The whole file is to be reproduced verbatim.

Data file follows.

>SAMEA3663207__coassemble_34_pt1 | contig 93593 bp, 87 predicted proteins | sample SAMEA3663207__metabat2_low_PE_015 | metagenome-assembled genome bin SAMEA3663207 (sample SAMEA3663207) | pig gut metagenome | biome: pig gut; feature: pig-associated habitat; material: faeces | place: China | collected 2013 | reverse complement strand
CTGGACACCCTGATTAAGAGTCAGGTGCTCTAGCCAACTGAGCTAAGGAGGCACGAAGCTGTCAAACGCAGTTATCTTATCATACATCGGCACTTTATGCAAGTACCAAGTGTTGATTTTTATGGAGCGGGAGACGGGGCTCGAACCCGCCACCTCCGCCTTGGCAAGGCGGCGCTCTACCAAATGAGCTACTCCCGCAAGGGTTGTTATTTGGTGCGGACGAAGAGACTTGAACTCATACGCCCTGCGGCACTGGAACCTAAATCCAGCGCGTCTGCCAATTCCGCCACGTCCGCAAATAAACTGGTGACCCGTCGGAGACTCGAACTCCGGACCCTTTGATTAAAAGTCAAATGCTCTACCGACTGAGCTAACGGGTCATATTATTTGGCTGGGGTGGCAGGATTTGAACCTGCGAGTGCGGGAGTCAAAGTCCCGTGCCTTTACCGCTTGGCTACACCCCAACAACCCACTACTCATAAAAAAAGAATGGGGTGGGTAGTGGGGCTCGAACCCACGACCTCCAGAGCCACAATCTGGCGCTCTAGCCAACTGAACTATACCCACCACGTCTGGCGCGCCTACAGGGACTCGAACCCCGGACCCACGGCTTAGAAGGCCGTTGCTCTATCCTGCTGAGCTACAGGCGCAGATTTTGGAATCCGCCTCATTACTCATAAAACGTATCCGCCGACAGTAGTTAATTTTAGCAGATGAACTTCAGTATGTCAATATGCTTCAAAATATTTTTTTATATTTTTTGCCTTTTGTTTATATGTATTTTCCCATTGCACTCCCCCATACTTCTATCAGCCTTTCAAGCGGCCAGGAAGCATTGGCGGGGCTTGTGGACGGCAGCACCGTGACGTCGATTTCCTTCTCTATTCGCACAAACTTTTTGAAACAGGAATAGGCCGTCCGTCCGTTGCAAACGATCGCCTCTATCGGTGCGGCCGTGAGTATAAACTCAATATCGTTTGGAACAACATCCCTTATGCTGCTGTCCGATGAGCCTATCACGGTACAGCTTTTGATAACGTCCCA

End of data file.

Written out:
>SAMEA3663207__coassemble_34_pt1 | contig 93593 bp, 87 predicted proteins | sample SAMEA3663207__metabat2_low_PE_015 | metagenome-assembled genome bin SAMEA3663207 (sample SAMEA3663207) | pig gut metagenome | biome: pig gut; feature: pig-associated habitat; material: faeces | place: China | collected 2013 | reverse complement strand
CTGGACACCCTGATTAAGAGTCAGGTGCTCTAGCCAACTGAGCTAAGGAGGCACGAAGCTGTCAAACGCAGTTATCTTATCATACATCGGCACTTTATGCAAGTACCAAGTGTTGATTTTTATGGAGCGGGAGACGGGGCTCGAACCCGCCACCTCCGCCTTGGCAAGGCGGCGCTCTACCAAATGAGCTACTCCCGCAAGGGTTGTTATTTGGTGCGGACGAAGAGACTTGAACTCATACGCCCTGCGGCACTGGAACCTAAATCCAGCGCGTCTGCCAATTCCGCCACGTCCGCAAATAAACTGGTGACCCGTCGGAGACTCGAACTCCGGACCCTTTGATTAAAAGTCAAATGCTCTACCGACTGAGCTAACGGGTCATATTATTTGGCTGGGGTGGCAGGATTTGAACCTGCGAGTGCGGGAGTCAAAGTCCCGTGCCTTTACCGCTTGGCTACACCCCAACAACCCACTACTCATAAAAAAAGAATGGGGTGGGTAGTGGGGCTCGAACCCACGACCTCCAGAGCCACAATCTGGCGCTCTAGCCAACTGAACTATACCCACCACGTCTGGCGCGCCTACAGGGACTCGAACCCCGGACCCACGGCTTAGAAGGCCGTTGCTCTATCCTGCTGAGCTACAGGCGCAGATTTTGGAATCCGCCTCATTACTCATAAAACGTATCCGCCGACAGTAGTTAATTTTAGCAGATGAACTTCAGTATGTCAATATGCTTCAAAATATTTTTTTATATTTTTTGCCTTTTGTTTATATGTATTTTCCCATTGCACTCCCCCATACTTCTATCAGCCTTTCAAGCGGCCAGGAAGCATTGGCGGGGCTTGTGGACGGCAGCACCGTGACGTCGATTTCCTTCTCTATTCGCACAAACTTTTTGAAACAGGAATAGGCCGTCCGTCCGTTGCAAACGATCGCCTCTATCGGTGCGGCCGTGAGTATAAACTCAATATCGTTTGGAACAACATCCCTTATGCTGCTGTCCGATGAGCCTATCACGGTACAGCTTTTGATAACGTCCCA